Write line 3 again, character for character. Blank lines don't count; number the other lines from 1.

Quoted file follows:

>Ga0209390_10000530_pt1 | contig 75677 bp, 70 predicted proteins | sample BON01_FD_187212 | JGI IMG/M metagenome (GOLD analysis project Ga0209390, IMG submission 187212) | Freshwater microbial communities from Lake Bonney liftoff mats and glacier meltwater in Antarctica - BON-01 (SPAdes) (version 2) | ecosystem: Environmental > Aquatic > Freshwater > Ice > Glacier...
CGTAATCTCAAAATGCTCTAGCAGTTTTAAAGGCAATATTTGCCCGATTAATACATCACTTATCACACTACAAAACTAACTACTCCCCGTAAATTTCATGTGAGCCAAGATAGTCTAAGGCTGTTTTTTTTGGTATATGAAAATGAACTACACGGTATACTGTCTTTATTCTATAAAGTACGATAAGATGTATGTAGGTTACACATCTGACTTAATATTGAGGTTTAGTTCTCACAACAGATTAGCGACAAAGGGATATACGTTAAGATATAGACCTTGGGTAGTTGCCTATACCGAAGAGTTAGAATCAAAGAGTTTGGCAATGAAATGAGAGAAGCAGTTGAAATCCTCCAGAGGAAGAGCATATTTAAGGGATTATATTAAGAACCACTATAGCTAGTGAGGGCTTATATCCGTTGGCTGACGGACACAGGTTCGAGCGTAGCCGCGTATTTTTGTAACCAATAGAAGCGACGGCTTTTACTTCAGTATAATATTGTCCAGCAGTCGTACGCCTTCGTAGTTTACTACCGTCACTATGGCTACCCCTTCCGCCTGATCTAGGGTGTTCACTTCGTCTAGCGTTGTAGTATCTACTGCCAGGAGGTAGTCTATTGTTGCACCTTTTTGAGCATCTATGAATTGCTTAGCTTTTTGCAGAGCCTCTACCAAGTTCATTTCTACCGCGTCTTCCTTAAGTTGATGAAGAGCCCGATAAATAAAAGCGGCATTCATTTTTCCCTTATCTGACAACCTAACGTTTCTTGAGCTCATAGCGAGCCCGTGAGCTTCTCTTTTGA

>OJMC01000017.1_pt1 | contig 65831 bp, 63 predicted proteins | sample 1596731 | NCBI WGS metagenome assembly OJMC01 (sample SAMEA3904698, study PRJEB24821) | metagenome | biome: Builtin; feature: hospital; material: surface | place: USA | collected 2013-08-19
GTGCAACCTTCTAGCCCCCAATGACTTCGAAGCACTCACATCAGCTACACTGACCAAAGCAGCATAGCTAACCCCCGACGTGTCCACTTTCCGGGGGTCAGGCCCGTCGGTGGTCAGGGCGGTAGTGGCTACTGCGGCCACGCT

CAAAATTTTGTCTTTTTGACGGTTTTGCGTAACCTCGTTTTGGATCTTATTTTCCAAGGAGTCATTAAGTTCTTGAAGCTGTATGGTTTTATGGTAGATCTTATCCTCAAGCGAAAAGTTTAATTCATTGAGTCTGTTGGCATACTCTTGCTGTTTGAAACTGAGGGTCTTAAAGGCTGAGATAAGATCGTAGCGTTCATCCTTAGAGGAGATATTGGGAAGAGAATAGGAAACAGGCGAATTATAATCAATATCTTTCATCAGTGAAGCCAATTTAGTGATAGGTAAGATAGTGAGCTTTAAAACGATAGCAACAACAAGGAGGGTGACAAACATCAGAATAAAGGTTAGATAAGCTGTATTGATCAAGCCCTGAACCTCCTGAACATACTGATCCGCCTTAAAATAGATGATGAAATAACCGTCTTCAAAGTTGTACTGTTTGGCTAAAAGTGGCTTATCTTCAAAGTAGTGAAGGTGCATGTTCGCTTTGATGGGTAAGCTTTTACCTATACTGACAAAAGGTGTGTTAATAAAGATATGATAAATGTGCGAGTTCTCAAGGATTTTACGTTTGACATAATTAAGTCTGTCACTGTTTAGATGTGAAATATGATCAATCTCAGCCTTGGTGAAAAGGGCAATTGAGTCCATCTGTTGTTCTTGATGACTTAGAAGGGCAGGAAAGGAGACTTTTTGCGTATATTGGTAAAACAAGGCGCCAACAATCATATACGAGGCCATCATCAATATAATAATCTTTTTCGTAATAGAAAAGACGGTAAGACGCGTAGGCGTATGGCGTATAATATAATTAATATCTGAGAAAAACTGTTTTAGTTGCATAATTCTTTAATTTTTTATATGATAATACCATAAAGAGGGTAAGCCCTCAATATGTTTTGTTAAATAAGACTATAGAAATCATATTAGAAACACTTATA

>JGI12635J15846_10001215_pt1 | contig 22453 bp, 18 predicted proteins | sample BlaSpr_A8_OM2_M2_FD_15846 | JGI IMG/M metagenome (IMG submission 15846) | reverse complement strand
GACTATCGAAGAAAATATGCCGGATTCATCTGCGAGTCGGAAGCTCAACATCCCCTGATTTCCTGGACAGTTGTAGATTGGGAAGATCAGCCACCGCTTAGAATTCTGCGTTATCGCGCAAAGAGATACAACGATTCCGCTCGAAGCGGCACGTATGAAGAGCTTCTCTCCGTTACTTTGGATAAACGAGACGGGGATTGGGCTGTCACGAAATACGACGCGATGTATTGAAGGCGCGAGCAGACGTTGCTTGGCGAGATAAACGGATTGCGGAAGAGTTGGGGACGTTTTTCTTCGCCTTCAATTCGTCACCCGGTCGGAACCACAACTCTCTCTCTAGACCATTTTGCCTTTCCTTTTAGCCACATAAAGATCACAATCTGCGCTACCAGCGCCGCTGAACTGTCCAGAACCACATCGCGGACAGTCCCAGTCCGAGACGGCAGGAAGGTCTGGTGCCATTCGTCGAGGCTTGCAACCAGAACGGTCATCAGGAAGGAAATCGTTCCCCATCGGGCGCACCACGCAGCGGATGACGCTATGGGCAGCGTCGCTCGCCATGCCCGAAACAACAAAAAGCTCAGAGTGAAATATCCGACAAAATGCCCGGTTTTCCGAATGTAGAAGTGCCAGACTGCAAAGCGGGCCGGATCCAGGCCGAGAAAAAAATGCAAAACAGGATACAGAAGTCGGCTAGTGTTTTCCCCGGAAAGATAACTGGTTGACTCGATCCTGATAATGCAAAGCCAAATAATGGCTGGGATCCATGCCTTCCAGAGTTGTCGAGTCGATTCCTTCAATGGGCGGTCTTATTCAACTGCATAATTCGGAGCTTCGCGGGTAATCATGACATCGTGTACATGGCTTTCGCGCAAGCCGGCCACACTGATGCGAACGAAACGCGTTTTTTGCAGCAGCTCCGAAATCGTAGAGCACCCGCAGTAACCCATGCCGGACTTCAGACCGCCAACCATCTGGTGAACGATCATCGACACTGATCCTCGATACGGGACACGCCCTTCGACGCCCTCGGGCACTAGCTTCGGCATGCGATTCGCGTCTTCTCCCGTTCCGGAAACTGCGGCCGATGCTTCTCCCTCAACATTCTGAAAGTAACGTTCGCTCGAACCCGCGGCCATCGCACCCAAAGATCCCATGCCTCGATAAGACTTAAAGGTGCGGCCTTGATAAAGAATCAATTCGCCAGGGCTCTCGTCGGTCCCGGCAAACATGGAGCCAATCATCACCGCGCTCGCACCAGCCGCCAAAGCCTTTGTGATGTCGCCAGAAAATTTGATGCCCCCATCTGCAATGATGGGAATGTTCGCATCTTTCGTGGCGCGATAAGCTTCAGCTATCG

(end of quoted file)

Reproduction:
>OJMC01000017.1_pt1 | contig 65831 bp, 63 predicted proteins | sample 1596731 | NCBI WGS metagenome assembly OJMC01 (sample SAMEA3904698, study PRJEB24821) | metagenome | biome: Builtin; feature: hospital; material: surface | place: USA | collected 2013-08-19